Spirit of Enmore Martyrs still alive as struggle continues- GAWU


See full statement from GAWU:

This morning (June 16, 2020), the GAWU joined several other fraternal organizations in a simple wreath-laying activity at the gravesite of the Enmore Martyrs as we recognized the heroic sacrifice of Harry, Lallabajee, Pooran, Surujballi and Rambarran 72 years ago. The gunning down of the five (5) young men and the maiming of several others represents one of the many sterling chapters of sugar workers struggle. It is also a reminder of the harsh conditions the workers faced at the workplace; the atrocious living conditions they and their families were forced to endure, and the inequity perpetuated by the plantocracy.

The Enmore incident occurred against a backdrop of workers’ militancy which was erupting in several enterprises in that period. A strike lasting sixty-four (64) days by bauxite workers at Mackenzie and Ituni in April, 1947 took place and which highlighted the racial discrimination and segregation perpetuated by the owners and management of the Demerara Bauxite Company. In late February 1948, the Transport Workers Union reacted to the arbitrary transfer of its leaders from Georgetown to different parts of Guyana with an effective strike. Not only were the transfers stayed but Colonel Teare who dictatorially ordered the transfers was hurriedly recalled by the Colonial Office to London.

Wreath laying ceremony on June 16

The decade between the mid-40’s and mid-50’s was an eventful time in our past. Apart from the direct workers struggles there were also significant political developments.An influencing factor at the time was the formation of the Political Affairs Committee (PAC) by Dr Cheddi Jagan and others in 1946. The People’s Progressive Party (PPP) was founded out of this Committee on January 01, 1950. It was a new political party that differed immensely from the traditional political parties. Immediately, it began to champion the cause of universal adult suffrage and boldly challenged the arbitrary rule of the colonial masters and their local handmaidens. Dr Jagan winning a seat in the Legislative Council in 1947 gave him an opportunity to advocate for many pro-people and particularly pro-workers measures and thus he was able to lift people’s political awareness and class consciousness.

It turned out that the death of the Enmore Five was an awakening call in many quarters and especially to workers in other sectors. Cde Cheddi saw to that. Cde Janet Jagan, former President of Guyana opined that the death of the five martyrs sent a “thunderbolt” through the society, invigorating the liberation struggle which followed.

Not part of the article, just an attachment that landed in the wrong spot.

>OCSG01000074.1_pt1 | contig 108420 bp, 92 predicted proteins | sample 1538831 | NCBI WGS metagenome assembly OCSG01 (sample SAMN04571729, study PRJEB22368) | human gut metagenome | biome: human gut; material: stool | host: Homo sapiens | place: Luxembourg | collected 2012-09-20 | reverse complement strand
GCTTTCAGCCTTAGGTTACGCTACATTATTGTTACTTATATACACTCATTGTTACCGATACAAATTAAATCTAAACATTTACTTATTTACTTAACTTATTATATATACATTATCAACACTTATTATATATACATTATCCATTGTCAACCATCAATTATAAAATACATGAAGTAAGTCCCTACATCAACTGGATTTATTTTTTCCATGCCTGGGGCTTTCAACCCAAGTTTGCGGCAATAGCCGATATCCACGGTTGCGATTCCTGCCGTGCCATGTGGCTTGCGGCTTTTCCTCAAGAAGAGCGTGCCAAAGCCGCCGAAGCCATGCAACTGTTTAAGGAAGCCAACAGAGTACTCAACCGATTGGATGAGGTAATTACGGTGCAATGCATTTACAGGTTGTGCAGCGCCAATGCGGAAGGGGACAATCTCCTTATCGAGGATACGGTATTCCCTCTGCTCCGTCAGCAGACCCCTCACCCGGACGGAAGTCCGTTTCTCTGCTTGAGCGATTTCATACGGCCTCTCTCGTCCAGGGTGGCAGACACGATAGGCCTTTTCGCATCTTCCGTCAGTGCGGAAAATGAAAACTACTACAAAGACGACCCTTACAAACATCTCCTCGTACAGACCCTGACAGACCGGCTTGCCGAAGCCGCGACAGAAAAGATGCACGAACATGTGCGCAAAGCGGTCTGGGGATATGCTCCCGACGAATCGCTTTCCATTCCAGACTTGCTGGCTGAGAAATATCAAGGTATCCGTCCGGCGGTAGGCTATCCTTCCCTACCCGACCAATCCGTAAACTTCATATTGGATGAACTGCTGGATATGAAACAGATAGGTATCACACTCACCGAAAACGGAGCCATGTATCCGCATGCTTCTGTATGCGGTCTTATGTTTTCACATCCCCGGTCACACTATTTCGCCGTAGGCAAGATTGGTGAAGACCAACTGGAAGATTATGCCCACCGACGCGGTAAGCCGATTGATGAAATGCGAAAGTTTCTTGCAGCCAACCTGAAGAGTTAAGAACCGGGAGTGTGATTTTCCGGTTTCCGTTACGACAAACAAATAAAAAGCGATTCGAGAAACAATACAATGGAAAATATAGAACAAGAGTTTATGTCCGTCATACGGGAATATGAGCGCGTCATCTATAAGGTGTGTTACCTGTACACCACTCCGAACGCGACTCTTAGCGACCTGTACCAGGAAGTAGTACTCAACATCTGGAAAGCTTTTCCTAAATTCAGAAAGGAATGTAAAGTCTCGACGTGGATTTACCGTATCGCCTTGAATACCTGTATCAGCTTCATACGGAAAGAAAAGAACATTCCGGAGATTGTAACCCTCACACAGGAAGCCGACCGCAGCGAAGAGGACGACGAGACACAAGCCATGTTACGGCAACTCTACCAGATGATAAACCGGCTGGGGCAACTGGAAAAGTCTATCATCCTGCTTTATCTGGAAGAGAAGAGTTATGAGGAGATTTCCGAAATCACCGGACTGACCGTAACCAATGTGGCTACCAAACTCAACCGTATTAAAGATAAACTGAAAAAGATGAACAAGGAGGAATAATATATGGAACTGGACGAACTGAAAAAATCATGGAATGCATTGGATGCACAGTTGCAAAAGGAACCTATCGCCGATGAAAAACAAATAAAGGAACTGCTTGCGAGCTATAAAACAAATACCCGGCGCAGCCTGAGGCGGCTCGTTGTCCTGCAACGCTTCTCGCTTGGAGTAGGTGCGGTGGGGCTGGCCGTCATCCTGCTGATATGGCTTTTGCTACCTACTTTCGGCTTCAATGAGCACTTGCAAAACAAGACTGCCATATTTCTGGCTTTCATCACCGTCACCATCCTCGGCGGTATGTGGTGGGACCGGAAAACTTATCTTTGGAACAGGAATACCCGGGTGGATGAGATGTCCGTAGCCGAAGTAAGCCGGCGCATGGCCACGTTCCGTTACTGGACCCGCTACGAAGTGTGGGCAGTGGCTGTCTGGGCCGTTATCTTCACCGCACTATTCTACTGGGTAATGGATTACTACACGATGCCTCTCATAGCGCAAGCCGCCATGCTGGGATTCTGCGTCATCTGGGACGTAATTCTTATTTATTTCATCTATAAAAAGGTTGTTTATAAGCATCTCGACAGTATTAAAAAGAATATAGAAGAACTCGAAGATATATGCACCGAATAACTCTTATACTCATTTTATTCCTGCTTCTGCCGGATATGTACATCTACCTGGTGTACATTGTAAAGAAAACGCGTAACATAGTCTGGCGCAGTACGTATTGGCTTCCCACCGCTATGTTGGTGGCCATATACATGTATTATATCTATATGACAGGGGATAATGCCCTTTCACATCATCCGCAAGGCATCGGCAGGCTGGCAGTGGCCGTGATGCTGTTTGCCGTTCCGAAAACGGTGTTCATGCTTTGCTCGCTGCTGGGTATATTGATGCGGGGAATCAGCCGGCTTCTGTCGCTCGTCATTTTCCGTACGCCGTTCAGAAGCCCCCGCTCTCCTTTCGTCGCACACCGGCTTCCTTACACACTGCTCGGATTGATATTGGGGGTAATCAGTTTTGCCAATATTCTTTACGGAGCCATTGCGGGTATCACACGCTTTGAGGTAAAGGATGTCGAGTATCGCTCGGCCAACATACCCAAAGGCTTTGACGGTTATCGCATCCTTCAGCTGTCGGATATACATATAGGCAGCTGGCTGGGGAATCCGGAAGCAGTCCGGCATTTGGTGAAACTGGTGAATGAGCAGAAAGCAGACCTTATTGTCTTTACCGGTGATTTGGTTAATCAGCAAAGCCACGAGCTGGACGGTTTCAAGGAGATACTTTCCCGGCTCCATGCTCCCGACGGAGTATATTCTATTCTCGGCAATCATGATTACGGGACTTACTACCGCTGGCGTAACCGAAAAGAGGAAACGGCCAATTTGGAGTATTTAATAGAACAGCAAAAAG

The brutal repression of 1948, did not daunt the workers nor dampen their spirit. Indeed, militancy in the industry grew and political awareness and activities expanded. Sugar workers’ right to be represented by a Union of their choice was won in 1976. Sugar workers, under the aegis of GAWU, have taken part, along with other working people in the struggles for political independence, they championed the nationalization of the sugar industry; they stood up and fought for the restoration of democratic elections. These struggles took place side by side with other struggles to improve wages and working conditions throughout the industry and for other workers.

As we recall the heroism of the Martyrs, we cannot ignore our present-day situation. Indeed, we see the nation at a critical crossroads as we recognize in our midst those who are actively seeking to drag our nation back to a bygone era of dictatorship. While we see their fervent efforts, we see too the thousands of Guyanese who have stood up and are standing up to protect and uphold our democratic culture. Indeed, it tells us that the spirit of the Martyrs is alive and well as many, like them, are standing up to those who seek to oppress them and to take away their rights. At this time, the GAWU remains firm that the elections were credibly conducted and the legitimate Government should take the reins of State.

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